In the past half-decade or so, JYP Entertainment has garnered a reputation for getting debuts right. It’s not just in the numbers that their acts rake up – just look at ITZY’s ‘Dalla Dalla’, which broke records left, right and center – but also the fact that JYP always sets a tone that seems to fit the act perfectly and precisely, like an outfit that is almost an extension of you. ITZY came roaring on the wave of self-love cushioned by catchy electropop. Stray Kids, on the other hand, kept things real with the homegrown ‘Hellevator’.
This makes us wonder – where did NMIXX’s debut go wrong? Why does it sound so wildly inconsistent? Rather than set the stage for a young, fresh act, NMIXX’s first single album ‘Ad Mare’ makes them look like a group trying to cram the entire syllabus into one night of studying – and that’s being kind.
Let’s start with the title track ‘O.O’ – one half of NMIXX’s debut offering – the rollercoaster ride of genres on which reminds us of Girls’ Generation’s ‘I Got A Boy’, or aespa‘s ‘Next Level’ if you’re looking for something more recent, except this one comes off as a weak facsimile in the face of the complexity of the former. Going from electropop to pop rock to hip-hop, ‘O.O’ tries, but fails, to capture any attention for very long.
While it starts off bolstered by a solid, edgy instrumentation complemented by pointed choreography, by the time we get to the proverbial part two, the charm wears off and the transition is more surprising than jarring. It happens again another minute into the track, when the sugary-pop and vibrant candy-cane dresses are switched out by leather and bravado, but the metamorphosis is anything but seamless – instead, it feels like being woken up abruptly from a dream. Instead of easing us into the next sonic palette – much like the delightful build-ups did on ‘I Got A Boy’ years ago – ‘O.O’ hurls us into the changes, making the whole effect counterproductive.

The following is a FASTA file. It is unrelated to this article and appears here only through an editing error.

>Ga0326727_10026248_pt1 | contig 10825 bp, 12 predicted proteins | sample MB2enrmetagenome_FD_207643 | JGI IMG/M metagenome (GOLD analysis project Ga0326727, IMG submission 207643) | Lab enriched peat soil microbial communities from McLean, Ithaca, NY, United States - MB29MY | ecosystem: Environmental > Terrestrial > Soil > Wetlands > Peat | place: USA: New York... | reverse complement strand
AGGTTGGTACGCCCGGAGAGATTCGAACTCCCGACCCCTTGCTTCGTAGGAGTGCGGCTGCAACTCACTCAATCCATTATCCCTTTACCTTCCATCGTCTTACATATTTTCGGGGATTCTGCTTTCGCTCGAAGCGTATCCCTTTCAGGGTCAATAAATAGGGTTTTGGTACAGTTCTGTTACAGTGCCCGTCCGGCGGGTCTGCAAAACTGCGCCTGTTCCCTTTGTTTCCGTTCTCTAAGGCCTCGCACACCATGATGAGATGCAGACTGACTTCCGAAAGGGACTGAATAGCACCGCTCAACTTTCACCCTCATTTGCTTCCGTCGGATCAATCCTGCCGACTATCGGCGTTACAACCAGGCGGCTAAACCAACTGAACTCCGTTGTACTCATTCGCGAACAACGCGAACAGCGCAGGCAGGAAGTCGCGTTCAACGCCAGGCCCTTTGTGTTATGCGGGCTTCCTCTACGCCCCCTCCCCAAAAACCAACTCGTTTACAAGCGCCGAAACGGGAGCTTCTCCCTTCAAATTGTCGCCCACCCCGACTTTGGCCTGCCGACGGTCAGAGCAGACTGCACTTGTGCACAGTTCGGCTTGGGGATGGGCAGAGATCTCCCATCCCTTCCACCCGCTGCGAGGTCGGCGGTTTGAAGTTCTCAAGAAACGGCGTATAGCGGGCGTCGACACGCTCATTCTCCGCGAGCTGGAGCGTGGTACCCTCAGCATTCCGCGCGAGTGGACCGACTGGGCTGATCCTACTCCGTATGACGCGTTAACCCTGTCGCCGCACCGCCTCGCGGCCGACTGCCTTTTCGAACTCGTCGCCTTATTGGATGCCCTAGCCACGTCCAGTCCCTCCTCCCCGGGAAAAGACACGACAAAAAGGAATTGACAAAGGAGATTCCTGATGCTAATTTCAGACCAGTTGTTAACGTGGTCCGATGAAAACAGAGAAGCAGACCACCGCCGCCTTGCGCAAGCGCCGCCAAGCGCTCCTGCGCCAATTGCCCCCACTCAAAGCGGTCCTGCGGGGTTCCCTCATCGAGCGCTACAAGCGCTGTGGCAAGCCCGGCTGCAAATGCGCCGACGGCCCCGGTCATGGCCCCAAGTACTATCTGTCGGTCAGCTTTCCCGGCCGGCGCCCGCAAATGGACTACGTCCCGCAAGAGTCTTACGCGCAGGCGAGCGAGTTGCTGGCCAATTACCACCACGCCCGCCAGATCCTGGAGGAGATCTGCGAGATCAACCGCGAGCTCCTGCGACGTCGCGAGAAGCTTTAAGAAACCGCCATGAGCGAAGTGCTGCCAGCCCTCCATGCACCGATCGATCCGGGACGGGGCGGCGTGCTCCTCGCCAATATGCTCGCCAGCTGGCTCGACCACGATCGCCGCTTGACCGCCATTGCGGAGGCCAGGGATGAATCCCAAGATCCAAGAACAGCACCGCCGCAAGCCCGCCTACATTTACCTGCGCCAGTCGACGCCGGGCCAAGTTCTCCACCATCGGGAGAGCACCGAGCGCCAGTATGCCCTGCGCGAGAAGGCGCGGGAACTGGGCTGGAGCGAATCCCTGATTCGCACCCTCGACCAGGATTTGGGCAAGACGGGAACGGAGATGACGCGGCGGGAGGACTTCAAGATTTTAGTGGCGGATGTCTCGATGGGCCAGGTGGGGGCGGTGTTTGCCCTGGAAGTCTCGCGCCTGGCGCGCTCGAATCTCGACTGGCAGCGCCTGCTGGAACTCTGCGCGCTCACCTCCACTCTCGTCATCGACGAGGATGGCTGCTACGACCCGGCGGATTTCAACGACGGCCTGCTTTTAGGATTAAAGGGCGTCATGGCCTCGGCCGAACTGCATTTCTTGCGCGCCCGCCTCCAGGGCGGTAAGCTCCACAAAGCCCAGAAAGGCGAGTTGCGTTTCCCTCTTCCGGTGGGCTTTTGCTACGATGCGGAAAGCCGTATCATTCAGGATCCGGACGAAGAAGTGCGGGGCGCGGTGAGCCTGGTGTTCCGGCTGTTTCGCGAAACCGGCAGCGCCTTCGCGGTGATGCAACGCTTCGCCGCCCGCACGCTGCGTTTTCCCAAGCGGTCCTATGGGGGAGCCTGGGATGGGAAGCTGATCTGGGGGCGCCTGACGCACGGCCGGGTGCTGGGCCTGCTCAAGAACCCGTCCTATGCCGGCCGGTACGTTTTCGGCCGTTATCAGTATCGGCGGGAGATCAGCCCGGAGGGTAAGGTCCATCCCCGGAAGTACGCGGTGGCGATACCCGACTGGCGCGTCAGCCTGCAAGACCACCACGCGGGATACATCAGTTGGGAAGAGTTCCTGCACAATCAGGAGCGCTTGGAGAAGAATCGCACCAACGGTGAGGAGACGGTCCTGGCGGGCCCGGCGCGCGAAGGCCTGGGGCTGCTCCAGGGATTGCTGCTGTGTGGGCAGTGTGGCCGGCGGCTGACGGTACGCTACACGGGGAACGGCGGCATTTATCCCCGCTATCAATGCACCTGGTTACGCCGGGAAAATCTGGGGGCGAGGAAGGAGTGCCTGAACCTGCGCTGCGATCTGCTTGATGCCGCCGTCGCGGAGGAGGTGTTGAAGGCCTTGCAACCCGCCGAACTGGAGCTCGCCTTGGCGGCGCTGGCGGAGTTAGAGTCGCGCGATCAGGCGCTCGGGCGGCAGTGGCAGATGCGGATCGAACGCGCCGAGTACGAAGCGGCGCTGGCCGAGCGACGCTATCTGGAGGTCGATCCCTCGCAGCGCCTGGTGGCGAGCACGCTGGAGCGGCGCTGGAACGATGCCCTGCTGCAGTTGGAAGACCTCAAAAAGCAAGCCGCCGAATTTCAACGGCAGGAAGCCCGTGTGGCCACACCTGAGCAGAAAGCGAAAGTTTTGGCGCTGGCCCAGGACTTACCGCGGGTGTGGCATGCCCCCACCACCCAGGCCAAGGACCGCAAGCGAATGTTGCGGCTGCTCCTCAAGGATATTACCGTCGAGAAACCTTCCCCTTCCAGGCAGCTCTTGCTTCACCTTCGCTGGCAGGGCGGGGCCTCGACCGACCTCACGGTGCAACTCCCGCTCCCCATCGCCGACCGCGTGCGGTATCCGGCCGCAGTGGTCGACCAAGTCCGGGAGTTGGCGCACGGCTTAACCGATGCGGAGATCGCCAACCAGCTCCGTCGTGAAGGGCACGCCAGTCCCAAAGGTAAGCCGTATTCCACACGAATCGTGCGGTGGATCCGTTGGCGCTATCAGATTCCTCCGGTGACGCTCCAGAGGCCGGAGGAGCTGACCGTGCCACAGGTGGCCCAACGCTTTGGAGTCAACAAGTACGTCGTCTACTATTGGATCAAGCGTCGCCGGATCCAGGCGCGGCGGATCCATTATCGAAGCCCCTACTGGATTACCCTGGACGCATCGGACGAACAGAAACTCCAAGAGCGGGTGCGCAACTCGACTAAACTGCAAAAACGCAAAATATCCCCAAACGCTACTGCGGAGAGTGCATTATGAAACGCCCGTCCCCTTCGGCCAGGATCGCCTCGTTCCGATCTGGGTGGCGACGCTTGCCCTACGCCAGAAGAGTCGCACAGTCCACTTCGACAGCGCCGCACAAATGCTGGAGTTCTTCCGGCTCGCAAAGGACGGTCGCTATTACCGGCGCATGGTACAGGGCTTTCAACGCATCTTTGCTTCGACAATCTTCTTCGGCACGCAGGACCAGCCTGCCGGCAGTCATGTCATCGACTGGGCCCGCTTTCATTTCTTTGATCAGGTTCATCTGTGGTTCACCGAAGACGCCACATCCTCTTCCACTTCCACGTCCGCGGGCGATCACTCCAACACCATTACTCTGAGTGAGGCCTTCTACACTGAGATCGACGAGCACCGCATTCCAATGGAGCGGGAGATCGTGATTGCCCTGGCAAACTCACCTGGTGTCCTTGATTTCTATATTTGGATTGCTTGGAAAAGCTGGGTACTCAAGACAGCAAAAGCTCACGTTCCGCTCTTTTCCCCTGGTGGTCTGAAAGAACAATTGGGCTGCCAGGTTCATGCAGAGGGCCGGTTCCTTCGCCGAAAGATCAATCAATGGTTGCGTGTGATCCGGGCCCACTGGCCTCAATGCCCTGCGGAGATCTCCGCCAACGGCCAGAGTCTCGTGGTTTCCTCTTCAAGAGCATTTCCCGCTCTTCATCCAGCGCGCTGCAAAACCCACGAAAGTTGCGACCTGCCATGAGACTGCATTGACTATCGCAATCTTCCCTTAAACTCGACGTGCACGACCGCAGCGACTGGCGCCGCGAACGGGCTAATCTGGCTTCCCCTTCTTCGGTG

Credit where credit is due, however: on their own, some of the sections on ‘O.O’ could make for solid standalone tracks. Together, however, they do more harm than good for NMIXX’s image: despite the goal to depict a genreless, limitless world, all we see is an act trying to cover too many bases at once.
Fortunately, the B-side on the album, ‘Tank’, fares much better – see what we mean about inconsistency? Throughout its three minutes and thirty-four second run, ‘Tank’ keeps the energy high and bass low. The choppy progression alternates between steady drums and marching beat before dissolving into frenetic loops of “I’m so freaky fresh fresh” on the chorus. Despite the head-scratching lyrics, the song does a great job at holding attention, even surprising at times with soft harmonies layered onto the chorus like a sweet treat.
‘Tank’ is a track that knows exactly where it came from and what purpose it serves – unlike ‘O.O’, which tries to do too much at once, ‘Tank’ is self-assured and simpler in comparison, making it the superior track on this album. Despite this, with only two tracks on their debut offering, ‘Tank’ does little to alleviate the damage that ‘O.O’ does.
While the effort to transcend the labels of genre is to be commended, ‘Ad Mare’ falls short of the mark by a wide margin. Of course, this is only NMIXX’s first offering – “only a teaser”, as they say on the song. Then again, if this is the teaser, you almost want to pass on what is “coming soon”.